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Fall Letter 2011

Dear Parents,

I was never a dog person. So it took a lot of time and persuasion before I finally agreed to let my son, Will, have the pet of his dreams – a Golden Retriever named Tucker. I gave in and brought a canine into our lives for one reason – and one reason alone – to motivate my eight-year-old boy to get off the couch and out the door.

Many parents struggle with what their family has gone through. In fact, the statistics are startling: American kids spend on average only four to seven minutes outside each day. The vast majority of their time – close to eight hours a day according to one national report – is in front of electronic screens: televisions, computers or various handheld devices. Given all of that, it should come as no surprise that childhood obesity rates have skyrocketed.

In an effort to get Will active, I have spent countless hours arranging play dates, driving him to and from karate classes, swimming lessons, basketball games and soccer practice. Yet, in spite of my good intentions, and much to my dismay, my son labels most of these activities as “lame.”

Tucker was my last resort to get Will outside – without a pre-arranged play date or class. With a six-month-old puppy, there is no more debate over forced activities. The dog looks at my son and signals he wants out – outside in the sunshine for a romp around the backyard.

Yes, much of the time, I am the one playing catch and fetch or walking the dog while Will rides alongside us on his bike. But we are getting outside together. Will is more active than he has ever been and Tucker is one happy puppy.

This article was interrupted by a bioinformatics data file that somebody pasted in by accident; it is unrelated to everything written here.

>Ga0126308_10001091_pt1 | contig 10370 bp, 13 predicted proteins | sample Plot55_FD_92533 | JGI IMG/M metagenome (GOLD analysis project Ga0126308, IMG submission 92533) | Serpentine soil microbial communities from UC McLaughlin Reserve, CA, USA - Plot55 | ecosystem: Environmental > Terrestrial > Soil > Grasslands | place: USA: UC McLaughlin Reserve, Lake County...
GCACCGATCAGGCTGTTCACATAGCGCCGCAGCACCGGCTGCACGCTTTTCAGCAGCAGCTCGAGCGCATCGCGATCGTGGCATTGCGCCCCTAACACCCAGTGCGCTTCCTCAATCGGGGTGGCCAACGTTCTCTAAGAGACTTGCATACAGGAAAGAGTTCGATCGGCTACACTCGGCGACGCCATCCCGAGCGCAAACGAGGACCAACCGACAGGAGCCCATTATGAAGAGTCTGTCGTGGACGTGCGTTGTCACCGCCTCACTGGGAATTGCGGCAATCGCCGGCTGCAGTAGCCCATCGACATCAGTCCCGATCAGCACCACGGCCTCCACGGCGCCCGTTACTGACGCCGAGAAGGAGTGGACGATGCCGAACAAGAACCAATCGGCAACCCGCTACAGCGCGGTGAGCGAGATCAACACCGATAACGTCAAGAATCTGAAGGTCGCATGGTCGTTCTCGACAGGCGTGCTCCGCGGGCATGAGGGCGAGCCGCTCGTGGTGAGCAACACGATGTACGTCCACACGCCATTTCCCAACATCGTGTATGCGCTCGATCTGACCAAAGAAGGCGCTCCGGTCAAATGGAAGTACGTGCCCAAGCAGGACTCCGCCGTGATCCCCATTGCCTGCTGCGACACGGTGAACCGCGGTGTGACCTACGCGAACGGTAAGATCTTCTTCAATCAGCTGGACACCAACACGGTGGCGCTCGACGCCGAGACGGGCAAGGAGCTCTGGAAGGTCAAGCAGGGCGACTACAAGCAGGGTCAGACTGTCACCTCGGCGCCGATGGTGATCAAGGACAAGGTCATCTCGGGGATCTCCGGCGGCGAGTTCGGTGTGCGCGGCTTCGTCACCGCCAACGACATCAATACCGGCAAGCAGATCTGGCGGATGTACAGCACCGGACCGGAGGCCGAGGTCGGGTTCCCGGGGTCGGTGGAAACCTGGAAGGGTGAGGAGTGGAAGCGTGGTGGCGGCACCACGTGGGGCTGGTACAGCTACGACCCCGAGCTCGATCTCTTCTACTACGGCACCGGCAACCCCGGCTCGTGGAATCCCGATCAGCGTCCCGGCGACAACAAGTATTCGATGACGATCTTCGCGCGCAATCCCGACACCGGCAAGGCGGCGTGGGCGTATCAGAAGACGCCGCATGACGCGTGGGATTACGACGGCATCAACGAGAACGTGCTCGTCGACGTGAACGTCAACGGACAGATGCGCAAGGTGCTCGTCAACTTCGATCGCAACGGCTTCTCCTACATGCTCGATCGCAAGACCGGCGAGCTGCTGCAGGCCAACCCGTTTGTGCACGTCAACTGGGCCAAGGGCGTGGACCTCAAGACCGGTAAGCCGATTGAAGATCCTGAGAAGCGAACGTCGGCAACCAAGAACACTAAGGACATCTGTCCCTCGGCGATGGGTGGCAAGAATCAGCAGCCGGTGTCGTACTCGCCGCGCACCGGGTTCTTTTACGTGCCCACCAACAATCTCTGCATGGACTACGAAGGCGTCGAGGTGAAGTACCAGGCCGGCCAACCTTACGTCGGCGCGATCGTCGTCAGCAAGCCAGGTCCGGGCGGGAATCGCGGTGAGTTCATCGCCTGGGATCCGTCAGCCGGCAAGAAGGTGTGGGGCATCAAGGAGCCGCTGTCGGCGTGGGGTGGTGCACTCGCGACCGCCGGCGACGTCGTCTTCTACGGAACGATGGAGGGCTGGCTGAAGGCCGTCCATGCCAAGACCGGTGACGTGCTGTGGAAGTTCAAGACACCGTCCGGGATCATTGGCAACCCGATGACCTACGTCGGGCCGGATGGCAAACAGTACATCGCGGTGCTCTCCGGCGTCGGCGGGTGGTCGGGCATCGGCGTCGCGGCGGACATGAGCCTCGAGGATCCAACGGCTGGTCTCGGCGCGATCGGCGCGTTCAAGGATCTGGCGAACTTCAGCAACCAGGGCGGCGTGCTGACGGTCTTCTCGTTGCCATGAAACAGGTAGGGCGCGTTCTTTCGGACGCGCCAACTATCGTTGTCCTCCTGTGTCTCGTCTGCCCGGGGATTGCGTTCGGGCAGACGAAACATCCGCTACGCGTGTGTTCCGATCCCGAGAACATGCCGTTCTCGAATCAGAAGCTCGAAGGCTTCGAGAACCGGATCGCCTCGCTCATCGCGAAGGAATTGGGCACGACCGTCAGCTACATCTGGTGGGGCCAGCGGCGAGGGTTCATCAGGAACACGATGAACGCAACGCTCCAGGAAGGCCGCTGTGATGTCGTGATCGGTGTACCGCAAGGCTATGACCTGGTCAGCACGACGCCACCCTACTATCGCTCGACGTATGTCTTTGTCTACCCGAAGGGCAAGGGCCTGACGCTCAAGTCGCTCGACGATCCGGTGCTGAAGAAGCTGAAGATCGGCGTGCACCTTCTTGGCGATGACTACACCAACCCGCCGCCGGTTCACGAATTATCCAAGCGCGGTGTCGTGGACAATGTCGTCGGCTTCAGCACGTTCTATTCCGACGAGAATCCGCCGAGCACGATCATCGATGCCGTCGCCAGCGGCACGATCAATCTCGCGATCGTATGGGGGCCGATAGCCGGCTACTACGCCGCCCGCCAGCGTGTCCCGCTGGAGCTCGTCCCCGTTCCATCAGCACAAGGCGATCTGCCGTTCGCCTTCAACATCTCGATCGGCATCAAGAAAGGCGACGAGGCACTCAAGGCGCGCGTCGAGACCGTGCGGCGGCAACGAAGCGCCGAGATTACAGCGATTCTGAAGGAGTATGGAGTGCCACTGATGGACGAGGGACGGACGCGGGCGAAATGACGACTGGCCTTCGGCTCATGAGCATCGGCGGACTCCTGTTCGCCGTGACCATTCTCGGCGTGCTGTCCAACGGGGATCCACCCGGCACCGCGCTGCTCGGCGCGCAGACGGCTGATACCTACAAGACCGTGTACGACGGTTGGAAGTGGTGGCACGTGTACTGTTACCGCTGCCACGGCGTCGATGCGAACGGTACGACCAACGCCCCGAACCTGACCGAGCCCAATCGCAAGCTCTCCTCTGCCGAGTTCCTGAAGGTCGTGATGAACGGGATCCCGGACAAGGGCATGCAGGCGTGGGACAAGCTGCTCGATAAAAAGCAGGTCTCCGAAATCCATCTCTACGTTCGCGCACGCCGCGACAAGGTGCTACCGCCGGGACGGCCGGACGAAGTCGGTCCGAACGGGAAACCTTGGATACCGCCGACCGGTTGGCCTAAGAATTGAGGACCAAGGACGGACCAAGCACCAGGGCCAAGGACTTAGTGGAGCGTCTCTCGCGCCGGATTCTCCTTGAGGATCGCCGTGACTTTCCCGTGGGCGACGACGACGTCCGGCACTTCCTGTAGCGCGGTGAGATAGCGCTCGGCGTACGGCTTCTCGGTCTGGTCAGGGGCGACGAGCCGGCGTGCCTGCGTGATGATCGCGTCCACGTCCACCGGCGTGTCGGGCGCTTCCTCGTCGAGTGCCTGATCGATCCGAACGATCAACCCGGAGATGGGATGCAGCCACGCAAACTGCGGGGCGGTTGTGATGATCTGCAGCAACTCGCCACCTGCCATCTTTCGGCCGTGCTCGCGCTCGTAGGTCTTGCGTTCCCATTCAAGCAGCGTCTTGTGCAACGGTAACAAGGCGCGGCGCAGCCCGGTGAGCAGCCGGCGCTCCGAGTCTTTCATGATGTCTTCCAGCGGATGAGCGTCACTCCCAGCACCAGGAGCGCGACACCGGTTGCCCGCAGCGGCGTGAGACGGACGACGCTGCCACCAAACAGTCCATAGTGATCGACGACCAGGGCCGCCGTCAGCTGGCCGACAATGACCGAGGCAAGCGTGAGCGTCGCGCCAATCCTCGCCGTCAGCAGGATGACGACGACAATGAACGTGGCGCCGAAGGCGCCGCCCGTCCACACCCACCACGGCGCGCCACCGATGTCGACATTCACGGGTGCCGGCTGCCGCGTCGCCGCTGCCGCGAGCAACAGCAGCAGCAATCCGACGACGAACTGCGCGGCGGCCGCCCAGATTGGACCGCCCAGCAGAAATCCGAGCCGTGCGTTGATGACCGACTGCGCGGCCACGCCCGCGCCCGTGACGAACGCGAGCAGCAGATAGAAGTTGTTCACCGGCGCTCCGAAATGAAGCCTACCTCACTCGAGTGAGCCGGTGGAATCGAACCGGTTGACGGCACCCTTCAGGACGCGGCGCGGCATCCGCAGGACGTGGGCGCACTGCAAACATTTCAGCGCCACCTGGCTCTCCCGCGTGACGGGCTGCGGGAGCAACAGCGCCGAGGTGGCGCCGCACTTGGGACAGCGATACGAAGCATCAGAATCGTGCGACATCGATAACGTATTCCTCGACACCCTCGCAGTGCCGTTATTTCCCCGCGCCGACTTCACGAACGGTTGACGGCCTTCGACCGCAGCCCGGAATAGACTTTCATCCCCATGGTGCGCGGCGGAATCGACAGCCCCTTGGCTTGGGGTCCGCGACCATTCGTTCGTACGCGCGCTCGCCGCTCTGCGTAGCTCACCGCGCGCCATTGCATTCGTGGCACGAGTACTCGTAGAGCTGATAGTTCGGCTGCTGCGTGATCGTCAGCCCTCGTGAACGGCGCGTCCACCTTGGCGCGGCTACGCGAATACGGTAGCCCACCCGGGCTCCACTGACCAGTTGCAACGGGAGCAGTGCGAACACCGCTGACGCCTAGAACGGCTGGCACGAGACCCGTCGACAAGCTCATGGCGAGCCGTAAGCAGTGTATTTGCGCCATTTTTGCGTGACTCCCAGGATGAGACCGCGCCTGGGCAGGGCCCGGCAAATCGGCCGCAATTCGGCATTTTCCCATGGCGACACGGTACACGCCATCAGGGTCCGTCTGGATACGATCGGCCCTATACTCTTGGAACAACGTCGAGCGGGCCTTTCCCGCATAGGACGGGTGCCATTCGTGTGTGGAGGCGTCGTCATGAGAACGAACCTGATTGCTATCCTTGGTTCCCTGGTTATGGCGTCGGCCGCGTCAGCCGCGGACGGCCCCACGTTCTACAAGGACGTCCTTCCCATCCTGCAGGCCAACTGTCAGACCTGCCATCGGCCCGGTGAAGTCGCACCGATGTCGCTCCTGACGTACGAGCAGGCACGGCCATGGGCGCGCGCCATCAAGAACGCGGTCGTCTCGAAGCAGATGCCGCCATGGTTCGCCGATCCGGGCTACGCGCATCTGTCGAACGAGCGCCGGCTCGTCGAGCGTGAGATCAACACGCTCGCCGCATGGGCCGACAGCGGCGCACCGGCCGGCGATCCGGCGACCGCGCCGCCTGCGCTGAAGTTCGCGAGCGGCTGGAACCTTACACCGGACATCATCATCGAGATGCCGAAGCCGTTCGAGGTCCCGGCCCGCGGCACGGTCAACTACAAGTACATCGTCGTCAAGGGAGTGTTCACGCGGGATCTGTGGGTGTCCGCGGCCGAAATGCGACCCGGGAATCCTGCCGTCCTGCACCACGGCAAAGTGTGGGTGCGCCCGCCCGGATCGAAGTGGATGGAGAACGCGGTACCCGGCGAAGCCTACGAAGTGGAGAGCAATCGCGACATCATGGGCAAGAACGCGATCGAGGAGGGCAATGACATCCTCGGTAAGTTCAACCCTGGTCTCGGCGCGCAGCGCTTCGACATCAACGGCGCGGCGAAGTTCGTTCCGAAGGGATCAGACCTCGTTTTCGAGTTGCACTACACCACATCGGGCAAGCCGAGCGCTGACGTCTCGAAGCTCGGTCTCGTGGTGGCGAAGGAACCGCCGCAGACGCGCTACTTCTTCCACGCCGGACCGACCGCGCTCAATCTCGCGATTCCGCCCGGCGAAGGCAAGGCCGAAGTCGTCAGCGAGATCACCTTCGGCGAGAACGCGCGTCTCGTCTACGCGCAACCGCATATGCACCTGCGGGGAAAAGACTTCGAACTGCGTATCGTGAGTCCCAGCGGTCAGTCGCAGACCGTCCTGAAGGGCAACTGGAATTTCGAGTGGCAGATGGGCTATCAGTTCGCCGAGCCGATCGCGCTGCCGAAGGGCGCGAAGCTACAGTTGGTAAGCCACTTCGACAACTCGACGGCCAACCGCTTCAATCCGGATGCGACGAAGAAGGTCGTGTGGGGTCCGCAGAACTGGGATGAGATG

Adjusting to life with Tucker has been no easy task. What with potty training, deworming, obedience class (he didn’t really pay attention) and 5 am wake-up calls, I have spent more time and energy – and oh, yes, money – than I ever thought possible.

But, this new, big baby will stay a part of our family. Tucker has helped my son simply get outside and play. I love to watch Will run, play catch and throw sticks in the stream with his new dog.

At night, I am so happy that the computer and television are off and Will is content just to interact with his dog. Will mostly talks to Tucker in French and I have no idea what he is saying. But I understand exactly what he is communicating when he kisses and hugs the dog’s furry head.

With spring weather finally upon us, I encourage you to discover ways that will motivate your children to disconnect from electronic gadgets, get outside and do what all youngsters need for healthy growth and development: play – simple and free.

Warm regards,

Linda Ciampa, RN